March 12, 1997 – September 3, 2010
It was the end of March 1997 that I sat on the kitchen floor of the breeder’s kitchen surrounded by little bitty German Shepherd puppies. She picked me.
How do you not love something that loves you so much. She became my shadow. Every few hours we took our little trip out the laundry room and down the side driveway. Every time she would stop in the exact same spot and pee. And every time she would look up at me waiting for the welcome praise.
Thirteen years later, when she could no longer navigate the stairs, we reverted back to our walks down the side driveway. When we would get to that spot, she would pee and look up at me waiting for her praise. She always got a “good girl” for that.
It was often pointed out to me that her eyes never let me get out of her sight. She slept by my bed and was my constant comfort when I was sick and when I was sad. When I was gone she stared out the window until I returned. Didn’t matter if I had gone to the grocery store or Mexico, she waited.
This compulsion to have me in her sight became a little ridiculous in the last few months. I had to be aware of where she was and where I was going. I couldn’t just run down the stairs because she would limp right after me and get stuck half way down. Or, I would run up the stairs and forget her behind me. She began to understand that she had to go up the side driveway. Stairs were not her friend. One day about a month ago I had shut everything up down by the pool. Shut the door and headed up the stairs. She got a little confused and as we looked over the deck to see if she was coming, I saw my big boy Ivan turn around and head back down the driveway where he found her and gave her a gentle tongue lashing to get her attention so she could follow him up that back driveway and into the laundry room.
The last few weeks were hard. She became unable to use her back legs. But always a lady, she tried to drag herself out that laundry room door to go potty. She didn’t make it, but she sure tried. I loved her for that. She had to spend the last few weeks sleeping in the laundry room. I know that was hard for her, but I would give her a love before I turned off the lights and first thing in the morning. Last week, as my boys were digging her grave and the rest of us were enjoying a pool day, I heard her horse bark and I looked over to see her pulling herself down the side driveway to be with us. One last Sunday.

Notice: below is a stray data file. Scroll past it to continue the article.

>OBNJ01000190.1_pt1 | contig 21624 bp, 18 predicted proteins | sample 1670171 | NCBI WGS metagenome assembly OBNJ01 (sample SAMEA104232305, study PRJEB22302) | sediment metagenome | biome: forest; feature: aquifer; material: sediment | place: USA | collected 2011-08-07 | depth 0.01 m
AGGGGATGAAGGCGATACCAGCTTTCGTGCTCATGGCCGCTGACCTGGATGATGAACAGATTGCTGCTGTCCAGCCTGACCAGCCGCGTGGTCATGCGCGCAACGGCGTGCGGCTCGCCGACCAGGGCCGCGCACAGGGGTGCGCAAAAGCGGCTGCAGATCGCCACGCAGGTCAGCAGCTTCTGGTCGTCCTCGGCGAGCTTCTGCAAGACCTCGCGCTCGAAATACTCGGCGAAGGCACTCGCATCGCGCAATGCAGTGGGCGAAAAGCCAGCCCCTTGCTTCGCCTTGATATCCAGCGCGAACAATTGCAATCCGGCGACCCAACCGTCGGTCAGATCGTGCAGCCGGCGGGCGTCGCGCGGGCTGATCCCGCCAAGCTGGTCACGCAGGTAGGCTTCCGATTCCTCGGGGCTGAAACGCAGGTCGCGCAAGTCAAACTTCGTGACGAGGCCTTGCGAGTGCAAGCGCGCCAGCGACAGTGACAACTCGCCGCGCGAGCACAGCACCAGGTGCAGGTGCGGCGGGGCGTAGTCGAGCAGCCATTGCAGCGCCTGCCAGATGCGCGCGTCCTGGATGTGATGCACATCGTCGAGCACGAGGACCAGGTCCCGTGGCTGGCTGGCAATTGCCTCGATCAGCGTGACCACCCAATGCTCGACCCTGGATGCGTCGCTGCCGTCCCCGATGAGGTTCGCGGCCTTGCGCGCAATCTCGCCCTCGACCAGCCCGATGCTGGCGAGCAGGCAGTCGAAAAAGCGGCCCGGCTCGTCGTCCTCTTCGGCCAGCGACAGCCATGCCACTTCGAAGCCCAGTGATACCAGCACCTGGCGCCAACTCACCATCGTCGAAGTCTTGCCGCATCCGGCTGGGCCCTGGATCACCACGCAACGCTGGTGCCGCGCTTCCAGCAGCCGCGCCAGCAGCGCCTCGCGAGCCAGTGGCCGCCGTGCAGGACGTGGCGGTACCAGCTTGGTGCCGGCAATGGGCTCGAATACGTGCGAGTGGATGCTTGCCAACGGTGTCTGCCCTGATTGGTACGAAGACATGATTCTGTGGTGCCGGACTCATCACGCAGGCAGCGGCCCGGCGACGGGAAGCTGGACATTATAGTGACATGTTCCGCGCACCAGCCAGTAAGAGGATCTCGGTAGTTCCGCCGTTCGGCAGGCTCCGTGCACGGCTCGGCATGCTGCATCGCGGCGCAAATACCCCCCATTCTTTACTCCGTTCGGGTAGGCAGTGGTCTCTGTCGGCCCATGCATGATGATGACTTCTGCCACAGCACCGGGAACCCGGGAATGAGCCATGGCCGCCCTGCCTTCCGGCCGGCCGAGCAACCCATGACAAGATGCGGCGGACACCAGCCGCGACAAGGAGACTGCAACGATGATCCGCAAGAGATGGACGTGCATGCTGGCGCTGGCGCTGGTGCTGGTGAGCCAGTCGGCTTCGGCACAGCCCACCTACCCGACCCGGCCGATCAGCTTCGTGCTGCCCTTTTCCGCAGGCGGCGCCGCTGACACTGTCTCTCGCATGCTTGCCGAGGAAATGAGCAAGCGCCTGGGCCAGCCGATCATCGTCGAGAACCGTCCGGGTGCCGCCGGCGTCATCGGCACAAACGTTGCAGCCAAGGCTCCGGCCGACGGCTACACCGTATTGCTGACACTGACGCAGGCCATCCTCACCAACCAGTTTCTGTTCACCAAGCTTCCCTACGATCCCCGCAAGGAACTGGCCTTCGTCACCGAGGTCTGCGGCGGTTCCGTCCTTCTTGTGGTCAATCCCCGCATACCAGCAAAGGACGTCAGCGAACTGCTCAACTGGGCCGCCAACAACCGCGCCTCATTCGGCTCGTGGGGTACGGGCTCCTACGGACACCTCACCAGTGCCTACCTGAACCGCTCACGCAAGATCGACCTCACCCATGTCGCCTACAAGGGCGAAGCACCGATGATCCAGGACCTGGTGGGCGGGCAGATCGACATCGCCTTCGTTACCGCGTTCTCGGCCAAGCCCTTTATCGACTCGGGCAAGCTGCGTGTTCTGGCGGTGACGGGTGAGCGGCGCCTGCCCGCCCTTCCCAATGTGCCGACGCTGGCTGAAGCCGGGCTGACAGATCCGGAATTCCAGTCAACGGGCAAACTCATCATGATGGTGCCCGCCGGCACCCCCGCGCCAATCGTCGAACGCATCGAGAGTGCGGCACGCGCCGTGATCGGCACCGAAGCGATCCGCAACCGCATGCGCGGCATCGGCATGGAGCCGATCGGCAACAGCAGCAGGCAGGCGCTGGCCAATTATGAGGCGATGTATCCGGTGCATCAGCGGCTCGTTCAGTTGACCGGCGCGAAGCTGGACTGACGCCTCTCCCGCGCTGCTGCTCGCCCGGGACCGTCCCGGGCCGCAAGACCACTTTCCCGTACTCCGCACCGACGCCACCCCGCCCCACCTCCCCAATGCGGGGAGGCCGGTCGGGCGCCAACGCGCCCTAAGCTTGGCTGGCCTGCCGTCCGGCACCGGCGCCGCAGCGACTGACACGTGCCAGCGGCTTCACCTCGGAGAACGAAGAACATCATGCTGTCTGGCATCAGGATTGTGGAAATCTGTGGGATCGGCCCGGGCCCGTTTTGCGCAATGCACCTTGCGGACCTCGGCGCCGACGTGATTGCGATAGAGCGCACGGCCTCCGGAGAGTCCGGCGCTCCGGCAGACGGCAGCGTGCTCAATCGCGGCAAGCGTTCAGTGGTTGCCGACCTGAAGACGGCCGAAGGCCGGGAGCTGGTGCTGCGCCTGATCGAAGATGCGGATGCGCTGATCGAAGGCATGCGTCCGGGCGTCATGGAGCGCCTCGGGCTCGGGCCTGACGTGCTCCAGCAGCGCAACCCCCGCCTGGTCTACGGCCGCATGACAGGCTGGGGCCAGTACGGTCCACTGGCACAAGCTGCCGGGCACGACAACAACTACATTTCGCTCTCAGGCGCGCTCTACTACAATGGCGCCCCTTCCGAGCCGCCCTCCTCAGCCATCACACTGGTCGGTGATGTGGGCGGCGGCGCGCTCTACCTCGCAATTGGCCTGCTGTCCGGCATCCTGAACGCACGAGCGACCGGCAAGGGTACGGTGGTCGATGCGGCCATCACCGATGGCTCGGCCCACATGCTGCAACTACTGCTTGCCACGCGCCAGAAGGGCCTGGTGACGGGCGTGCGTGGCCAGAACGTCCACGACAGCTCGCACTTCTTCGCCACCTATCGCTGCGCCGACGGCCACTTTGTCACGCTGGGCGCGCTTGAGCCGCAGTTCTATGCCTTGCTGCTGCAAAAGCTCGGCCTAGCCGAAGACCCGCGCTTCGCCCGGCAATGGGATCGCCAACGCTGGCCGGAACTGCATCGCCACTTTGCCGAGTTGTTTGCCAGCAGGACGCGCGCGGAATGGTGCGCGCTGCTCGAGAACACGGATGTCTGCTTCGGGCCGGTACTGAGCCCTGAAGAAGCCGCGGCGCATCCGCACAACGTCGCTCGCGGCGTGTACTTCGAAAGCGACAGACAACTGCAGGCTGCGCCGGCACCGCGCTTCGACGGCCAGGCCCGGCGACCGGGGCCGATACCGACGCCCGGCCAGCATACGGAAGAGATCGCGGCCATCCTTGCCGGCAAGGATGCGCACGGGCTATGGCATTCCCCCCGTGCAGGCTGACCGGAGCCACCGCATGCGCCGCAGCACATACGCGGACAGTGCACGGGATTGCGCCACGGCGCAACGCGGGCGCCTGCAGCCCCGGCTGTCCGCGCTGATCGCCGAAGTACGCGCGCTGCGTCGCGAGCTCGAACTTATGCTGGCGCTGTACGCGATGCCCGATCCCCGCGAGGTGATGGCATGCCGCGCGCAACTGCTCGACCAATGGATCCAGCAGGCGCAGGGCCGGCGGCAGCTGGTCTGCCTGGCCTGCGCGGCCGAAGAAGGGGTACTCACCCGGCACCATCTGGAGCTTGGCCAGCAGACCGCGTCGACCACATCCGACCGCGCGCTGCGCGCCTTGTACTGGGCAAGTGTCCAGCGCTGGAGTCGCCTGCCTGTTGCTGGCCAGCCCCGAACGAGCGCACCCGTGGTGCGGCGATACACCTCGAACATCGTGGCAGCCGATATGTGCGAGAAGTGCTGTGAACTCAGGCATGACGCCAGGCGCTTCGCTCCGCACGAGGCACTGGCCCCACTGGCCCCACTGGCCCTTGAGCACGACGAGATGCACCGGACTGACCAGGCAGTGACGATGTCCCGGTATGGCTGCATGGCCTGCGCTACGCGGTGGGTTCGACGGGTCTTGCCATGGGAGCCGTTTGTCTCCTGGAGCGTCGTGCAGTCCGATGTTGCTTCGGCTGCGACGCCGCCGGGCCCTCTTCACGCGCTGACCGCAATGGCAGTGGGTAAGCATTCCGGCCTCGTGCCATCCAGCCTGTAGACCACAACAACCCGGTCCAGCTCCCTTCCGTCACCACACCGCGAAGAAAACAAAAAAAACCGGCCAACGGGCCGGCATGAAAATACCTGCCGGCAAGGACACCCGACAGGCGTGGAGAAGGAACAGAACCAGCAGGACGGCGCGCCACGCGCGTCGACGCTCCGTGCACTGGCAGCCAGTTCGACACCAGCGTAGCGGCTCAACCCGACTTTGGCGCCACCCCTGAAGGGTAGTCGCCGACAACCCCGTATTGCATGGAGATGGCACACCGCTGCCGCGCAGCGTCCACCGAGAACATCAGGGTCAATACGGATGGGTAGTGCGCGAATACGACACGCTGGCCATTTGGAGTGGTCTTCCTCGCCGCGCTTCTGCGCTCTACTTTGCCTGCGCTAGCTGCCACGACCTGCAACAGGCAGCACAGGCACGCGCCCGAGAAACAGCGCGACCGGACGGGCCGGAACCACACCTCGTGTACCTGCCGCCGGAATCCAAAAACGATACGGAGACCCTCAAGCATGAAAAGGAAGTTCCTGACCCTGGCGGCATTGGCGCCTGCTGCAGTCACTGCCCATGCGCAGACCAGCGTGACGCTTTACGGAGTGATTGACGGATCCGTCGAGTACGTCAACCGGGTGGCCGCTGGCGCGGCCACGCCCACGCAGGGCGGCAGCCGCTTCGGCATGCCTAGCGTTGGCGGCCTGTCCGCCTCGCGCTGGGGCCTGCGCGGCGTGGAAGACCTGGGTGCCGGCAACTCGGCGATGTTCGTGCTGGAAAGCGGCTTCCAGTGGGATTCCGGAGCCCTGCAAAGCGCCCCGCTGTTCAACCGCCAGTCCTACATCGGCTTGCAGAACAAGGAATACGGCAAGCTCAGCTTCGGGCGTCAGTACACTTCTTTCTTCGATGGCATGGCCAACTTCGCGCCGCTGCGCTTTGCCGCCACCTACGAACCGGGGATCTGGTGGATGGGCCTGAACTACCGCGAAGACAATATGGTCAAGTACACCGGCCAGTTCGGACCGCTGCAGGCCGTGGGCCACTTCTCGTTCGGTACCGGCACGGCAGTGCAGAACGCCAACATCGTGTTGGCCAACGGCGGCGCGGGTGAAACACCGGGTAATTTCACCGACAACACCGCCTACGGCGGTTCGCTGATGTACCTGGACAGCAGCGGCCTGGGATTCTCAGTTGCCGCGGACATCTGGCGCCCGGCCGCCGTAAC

We were in hospice care now. I begged narcotics from everyone. From my Daughter in Law that just had a C-section I got all her Percocet and my other Daughter in Law had a prescription that she didn’t use. Nate gave up a few of his Hydorcodone. I knew these would help slow down her diarrhea and let her rest comfortably. Carefully rationed, I thought I could let her die naturally as all my other dogs have done before her.
Last night I gave her the last of the Percoset. Her vet was coming this morning. A sweet little Asian man that gently examined her 13 and a half years ago. He told me, “play with her mouth so that she will always be able to take medicine not bite. “ I always did. It was good advice. This 81 year old man was as gentle as he was 13 and a half years ago as he prepared her front leg. Duane brought in a muzzle and I turned it away. I had her complete trust as she buried her head in my lap the Doctor gently slipped the needle into her vein and she was gone.
My heart was throbbing, as I began to carefully wrap my little girl up in a clean white sheet. Duane helped me place her into an awaiting wheelbarrow and she and I went down that side driveway one last time. I stopped the wheelbarrow where she usually did and gave her a pat and told her what a good girl she always had been.
She was the best dog and I am going to miss her very much.